Collaborative network launches to tackle rare diseases

Healthcare is becoming an increasingly collaborative space.  I’ve written recently about a data sharing agreement between Estonia and Finland, and also a pan-European data commons being led by EIT Digital.

The latest project of this ilk are so called European Reference Networks.  This is a European Commission led project to try and prove cooperative platforms for the diagnosis and treatment of rare and complex diseases across borders.

“Today, on European Rare Disease Day, I am particularly pleased to launch the European Reference Networks. As a medical doctor, I have too often been witness to tragic stories from patients with rare or complex diseases who were left in the dark, sometimes unable to find an accurate diagnosis and receive a treatment. I have also seen my colleagues struggling to help because they lack information and opportunities to network. These Networks will connect the considerable EU knowledge and expertise that is currently scattered between countries, making this initiative a tangible illustration of the added value of EU-collaboration. I am very confident that ERNs can light the way for rare disease patients, leading them to potentially life-saving and life-changing breakthroughs,” Vytenis Andriukaitis, European Commissioner for Health and Food Safety, said at the launch.

Collaborative research

Across the 24 thematic ERNs, there are over 900 specialized healthcare units representing 26 different countries.  They’ll be working on a range of issues, from pediatric cancer to bone disorders, with the best expertise from across the EU deployed to tackle some of the trickiest challenges in healthcare today.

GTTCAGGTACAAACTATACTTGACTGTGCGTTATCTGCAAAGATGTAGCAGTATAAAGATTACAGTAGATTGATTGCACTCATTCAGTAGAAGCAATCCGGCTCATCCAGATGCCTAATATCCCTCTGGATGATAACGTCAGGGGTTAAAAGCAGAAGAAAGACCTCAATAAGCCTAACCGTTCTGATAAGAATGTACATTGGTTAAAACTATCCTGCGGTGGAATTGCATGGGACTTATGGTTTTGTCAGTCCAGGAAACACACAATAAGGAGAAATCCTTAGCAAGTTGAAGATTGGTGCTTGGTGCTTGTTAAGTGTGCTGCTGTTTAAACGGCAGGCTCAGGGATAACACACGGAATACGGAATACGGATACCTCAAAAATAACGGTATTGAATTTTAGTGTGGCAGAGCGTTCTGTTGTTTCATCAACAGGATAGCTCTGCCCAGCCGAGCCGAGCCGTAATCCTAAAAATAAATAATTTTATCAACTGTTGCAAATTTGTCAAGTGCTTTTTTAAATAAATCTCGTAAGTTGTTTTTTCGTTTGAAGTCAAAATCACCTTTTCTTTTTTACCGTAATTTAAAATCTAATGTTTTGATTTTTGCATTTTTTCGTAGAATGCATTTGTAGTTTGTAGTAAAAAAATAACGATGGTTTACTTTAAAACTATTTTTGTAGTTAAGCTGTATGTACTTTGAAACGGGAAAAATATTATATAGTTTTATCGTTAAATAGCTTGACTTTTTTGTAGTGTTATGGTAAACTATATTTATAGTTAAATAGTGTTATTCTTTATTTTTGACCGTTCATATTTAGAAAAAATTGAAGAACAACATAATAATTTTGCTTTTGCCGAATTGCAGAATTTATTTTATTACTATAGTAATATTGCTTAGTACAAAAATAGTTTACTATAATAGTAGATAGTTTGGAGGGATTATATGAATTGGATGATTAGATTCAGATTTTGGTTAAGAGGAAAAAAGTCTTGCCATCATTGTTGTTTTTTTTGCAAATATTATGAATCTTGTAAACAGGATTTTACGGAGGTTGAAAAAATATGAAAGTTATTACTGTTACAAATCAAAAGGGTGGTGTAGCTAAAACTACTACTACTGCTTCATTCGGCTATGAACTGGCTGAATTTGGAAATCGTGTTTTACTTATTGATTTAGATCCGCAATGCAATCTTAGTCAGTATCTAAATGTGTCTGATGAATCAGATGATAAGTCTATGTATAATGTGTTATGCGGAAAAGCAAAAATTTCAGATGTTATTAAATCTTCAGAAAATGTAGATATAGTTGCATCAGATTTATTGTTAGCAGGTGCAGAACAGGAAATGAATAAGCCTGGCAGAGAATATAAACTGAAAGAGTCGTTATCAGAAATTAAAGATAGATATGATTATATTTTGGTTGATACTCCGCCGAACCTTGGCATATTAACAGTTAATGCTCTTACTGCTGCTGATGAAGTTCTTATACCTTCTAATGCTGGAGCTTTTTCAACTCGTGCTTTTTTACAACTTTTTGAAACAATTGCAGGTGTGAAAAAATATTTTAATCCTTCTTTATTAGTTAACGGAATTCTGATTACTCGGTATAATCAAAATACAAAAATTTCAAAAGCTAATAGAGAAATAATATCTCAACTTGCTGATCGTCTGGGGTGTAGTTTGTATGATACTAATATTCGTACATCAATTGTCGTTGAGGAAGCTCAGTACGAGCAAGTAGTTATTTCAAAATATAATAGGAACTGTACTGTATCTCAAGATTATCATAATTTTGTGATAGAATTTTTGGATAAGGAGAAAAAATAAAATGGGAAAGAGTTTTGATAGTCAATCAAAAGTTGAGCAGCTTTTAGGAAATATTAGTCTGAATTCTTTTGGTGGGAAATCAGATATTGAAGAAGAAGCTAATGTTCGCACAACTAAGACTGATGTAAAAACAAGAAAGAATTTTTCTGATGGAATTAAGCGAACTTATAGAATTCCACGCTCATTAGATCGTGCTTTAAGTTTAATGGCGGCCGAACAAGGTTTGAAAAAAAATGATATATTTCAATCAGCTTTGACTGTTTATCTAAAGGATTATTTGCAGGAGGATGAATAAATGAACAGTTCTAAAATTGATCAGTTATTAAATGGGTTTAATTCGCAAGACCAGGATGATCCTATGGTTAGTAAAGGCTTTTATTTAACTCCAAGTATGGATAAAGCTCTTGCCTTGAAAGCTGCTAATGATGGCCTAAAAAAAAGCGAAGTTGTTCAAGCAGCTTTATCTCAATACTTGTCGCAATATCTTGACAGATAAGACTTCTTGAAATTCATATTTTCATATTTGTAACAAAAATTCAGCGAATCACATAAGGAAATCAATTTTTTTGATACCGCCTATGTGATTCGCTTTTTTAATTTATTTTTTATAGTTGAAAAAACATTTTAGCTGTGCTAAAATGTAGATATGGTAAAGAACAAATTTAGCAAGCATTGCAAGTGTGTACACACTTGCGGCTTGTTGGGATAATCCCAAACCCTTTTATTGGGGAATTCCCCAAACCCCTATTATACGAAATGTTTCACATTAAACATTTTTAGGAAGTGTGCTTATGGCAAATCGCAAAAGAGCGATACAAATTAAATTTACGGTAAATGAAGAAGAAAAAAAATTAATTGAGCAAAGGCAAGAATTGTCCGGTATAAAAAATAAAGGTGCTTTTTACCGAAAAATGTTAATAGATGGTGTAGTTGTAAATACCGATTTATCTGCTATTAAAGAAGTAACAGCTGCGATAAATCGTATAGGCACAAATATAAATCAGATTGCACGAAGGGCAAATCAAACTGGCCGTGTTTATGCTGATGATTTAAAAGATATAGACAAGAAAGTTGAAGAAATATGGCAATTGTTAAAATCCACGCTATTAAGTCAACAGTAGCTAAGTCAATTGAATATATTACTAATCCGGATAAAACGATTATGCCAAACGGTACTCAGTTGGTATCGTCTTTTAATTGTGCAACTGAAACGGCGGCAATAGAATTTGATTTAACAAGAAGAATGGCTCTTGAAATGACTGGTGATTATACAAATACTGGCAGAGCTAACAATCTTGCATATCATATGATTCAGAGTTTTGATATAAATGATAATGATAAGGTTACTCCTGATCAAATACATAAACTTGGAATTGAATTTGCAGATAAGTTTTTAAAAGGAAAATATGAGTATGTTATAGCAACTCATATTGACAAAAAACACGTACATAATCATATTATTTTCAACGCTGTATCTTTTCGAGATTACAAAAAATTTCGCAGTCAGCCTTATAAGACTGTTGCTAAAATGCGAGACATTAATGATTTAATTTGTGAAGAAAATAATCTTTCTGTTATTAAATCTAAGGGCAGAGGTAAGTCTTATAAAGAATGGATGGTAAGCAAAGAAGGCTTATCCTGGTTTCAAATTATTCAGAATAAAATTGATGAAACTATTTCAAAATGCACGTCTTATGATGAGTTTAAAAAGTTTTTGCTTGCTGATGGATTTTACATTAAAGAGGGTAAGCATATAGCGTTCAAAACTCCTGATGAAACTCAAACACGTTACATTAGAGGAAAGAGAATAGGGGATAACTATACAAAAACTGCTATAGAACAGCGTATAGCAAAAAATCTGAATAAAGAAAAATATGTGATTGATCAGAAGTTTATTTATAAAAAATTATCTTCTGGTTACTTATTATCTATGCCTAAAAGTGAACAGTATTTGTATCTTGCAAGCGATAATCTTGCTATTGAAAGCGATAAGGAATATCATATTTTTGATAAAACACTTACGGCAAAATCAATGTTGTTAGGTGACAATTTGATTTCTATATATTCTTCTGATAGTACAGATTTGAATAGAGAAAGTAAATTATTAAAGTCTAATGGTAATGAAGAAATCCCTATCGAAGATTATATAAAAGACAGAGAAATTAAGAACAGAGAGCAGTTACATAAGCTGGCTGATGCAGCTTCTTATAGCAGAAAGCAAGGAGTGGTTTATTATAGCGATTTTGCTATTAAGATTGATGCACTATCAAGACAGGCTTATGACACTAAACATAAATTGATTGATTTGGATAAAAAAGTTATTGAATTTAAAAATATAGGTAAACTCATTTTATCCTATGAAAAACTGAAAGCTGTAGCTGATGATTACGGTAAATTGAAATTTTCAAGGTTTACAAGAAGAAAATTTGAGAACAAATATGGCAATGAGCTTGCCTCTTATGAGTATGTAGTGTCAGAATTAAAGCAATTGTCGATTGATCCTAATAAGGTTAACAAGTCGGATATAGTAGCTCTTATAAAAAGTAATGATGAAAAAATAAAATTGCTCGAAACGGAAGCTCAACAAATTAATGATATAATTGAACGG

Rare diseases are difficult in large part because of their scale.  A disease is classified as rare if it affects no more than 5-10,000 people.  Collectively, there are some 6-8,000 of these in the EU today, and the challenges of tackling a relatively small sample size are considerable.

Suffice to say, the impact of such diseases is significant, not just on the sufferers, but also their families and carers.  Indeed, many go undiagnozed due to a lack of scientific attention given to the disease, or even a lack of suitable expertise.  The fragmented knowledge base for rare diseases together with the small sample sizes presents a significant problem.

Pooling expertise

By creating a virtual network, the ERNs hope to bring together healthcare providers and pool knowledge and resources.  They’re set up under the EU Directive on Patients’ Rights in Healthcare (2011/24/EU), which also makes it easier for patients to access information on healthcare and thus increase their treatment options.

In practice, ERNs will develop new innovative care models, eHealth tools, medical solutions and devices. They will boost research through large clinical studies and contribute to the development of new pharmaceuticals, and they will lead to economies of scale and ensure a more efficient use of costly resources, which will have a positive impact on the sustainability of national healthcare systems, and for tens of thousands of patients in the EU suffering from rare and/or complex diseases and conditions.

The ERNs will be supported by European cross-border telemedicine tools, and can benefit from a range of EU funding mechanisms such as the “Health Programme”, the “Connecting Europe Facility” and the EU research programme “Horizon 2020”.



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